Loved reading Neil Gaiman’s American Gods, the so-called “author’s preferred text” version from 2004 with the extra epilogue chapter. It made a big impression but I never did get round to writing a full review, beyond this passing reference.
Never been a fan of fantasy or sci-fi fiction generally, with a few satirical and philosophical exceptions, and I said the book felt like Douglas Adams (Hitchhiker and Long Dark Teatime) meets Salman Rushdie (Satanic Verses and Two Years) – on several levels. Both exceptions I loved. Now watching the Amazon TV adaptation, with Gaiman as exec producer, I would add Terry Gilliam’s Brazil to that impression. The production is magnificent. The real difference from those other three, is the added bonus of Americana of which I’m also a great fan.
Confusing to say the least. But then, like the book there are so many surreal aside scenes in any temporal order that following “the plot” is tough. I really wonder what anyone not already appreciating the book would make of simply trying to sit down and watch it? Confused myself even further when having watched the 6th episode on the understanding it was the final episode, I was bereft. That’s not how I remembered it and put the impression down to experience and moved on.
But of course it’s 12 episodes in Series 1 (how can there be more than one?) and I’ve now watched episodes 7 and 8 having recapped on 6.
It really is brilliant on belief in stories and reality. Practically theological as far as the eponymous gods are concerned. The allegories and metaphors are pretty thin and transparent, (eg Technology and Media) which is just as well because as I say it would be pretty opaque if not. Gillian Anderson is magnificently cast in her several cameo roles as Media. Even my first full read involved a couple of false starts before I could get to grips with it. I saw one reviewer complaining that the Ricky Whittle’s lead character Shadow Moon was a pretty dumb name and the plot hard to discern. If that’s your entry level then I’m guessing the point of the story will be lost to you.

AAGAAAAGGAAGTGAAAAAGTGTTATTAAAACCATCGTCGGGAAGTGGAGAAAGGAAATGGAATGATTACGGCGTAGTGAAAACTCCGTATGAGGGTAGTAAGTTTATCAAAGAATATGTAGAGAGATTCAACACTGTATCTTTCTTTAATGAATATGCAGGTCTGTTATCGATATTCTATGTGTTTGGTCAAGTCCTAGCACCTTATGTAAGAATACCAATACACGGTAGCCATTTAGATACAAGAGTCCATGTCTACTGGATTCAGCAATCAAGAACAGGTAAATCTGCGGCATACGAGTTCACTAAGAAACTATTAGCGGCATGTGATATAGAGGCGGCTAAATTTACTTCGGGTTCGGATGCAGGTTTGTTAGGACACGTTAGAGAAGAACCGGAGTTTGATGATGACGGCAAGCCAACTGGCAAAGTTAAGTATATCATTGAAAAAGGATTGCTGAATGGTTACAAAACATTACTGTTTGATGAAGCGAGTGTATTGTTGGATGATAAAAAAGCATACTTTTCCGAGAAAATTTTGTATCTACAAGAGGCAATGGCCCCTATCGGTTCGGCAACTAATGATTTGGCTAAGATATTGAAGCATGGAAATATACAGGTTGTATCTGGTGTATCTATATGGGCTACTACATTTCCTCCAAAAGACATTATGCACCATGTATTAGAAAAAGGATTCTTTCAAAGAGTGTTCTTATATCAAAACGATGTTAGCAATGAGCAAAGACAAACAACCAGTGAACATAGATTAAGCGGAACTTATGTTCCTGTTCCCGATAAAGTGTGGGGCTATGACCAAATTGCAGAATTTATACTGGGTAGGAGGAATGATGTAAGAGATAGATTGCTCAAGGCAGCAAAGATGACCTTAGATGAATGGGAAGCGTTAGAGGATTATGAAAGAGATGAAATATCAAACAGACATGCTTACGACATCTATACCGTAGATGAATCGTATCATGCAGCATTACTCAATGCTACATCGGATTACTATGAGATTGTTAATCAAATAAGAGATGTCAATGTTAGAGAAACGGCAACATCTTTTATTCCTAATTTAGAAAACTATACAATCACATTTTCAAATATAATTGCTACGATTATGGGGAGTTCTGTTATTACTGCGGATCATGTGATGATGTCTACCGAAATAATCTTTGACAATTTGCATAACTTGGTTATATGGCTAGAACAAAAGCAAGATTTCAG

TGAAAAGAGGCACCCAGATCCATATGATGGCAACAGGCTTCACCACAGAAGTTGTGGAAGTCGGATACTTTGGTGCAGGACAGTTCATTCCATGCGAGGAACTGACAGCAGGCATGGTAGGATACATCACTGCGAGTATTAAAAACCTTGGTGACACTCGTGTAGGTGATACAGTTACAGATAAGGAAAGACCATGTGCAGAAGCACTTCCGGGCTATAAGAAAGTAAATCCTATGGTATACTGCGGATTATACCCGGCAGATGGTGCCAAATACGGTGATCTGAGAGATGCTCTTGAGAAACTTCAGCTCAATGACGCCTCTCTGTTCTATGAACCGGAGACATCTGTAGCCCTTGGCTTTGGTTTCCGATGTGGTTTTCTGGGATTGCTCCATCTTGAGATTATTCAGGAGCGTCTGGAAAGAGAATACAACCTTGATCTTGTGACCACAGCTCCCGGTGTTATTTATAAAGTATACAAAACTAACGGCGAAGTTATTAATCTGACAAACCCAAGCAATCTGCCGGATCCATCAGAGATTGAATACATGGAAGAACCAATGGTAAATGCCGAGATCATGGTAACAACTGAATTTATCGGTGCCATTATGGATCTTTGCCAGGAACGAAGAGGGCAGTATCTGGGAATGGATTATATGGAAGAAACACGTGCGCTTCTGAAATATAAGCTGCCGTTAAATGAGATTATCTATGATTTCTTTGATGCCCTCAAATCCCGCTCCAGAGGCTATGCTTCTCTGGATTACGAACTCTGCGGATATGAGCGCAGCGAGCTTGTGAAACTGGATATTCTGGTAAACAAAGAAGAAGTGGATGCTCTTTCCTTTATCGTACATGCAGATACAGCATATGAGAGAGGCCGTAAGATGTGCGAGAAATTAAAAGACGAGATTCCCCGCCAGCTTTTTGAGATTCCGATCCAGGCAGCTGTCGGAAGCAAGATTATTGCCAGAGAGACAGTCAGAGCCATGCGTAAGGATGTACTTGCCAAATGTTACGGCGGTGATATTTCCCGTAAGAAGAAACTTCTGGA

And I’m also guessing consistent with the original read, the theological and philosophical positions underlying the allegory may not be that sophisticated, despite being heavily researched from every pre-existing strand of mythology. How could it be otherwise given that scope. But it is full of thought provoking material presented with wit and imagination. The more I watch and re-read, the more it looks like a “resource” to be unpicked at leisure afterwards. What I really need is a synoptic schema of all it’s components – I’m probably going to have to create one.
Recommended for anyone prepared to put in the effort.